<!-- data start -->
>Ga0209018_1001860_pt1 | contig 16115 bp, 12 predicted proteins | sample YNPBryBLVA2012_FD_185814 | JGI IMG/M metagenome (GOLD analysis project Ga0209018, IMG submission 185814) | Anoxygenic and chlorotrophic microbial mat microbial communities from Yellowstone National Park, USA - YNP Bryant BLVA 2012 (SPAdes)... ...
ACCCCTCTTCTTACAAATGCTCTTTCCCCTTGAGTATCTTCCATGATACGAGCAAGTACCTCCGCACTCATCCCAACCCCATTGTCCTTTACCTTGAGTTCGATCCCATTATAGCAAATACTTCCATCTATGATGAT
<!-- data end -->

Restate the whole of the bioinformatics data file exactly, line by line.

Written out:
>Ga0209018_1001860_pt1 | contig 16115 bp, 12 predicted proteins | sample YNPBryBLVA2012_FD_185814 | JGI IMG/M metagenome (GOLD analysis project Ga0209018, IMG submission 185814) | Anoxygenic and chlorotrophic microbial mat microbial communities from Yellowstone National Park, USA - YNP Bryant BLVA 2012 (SPAdes)... ...
ACCCCTCTTCTTACAAATGCTCTTTCCCCTTGAGTATCTTCCATGATACGAGCAAGTACCTCCGCACTCATCCCAACCCCATTGTCCTTTACCTTGAGTTCGATCCCATTATAGCAAATACTTCCATCTATGATGAT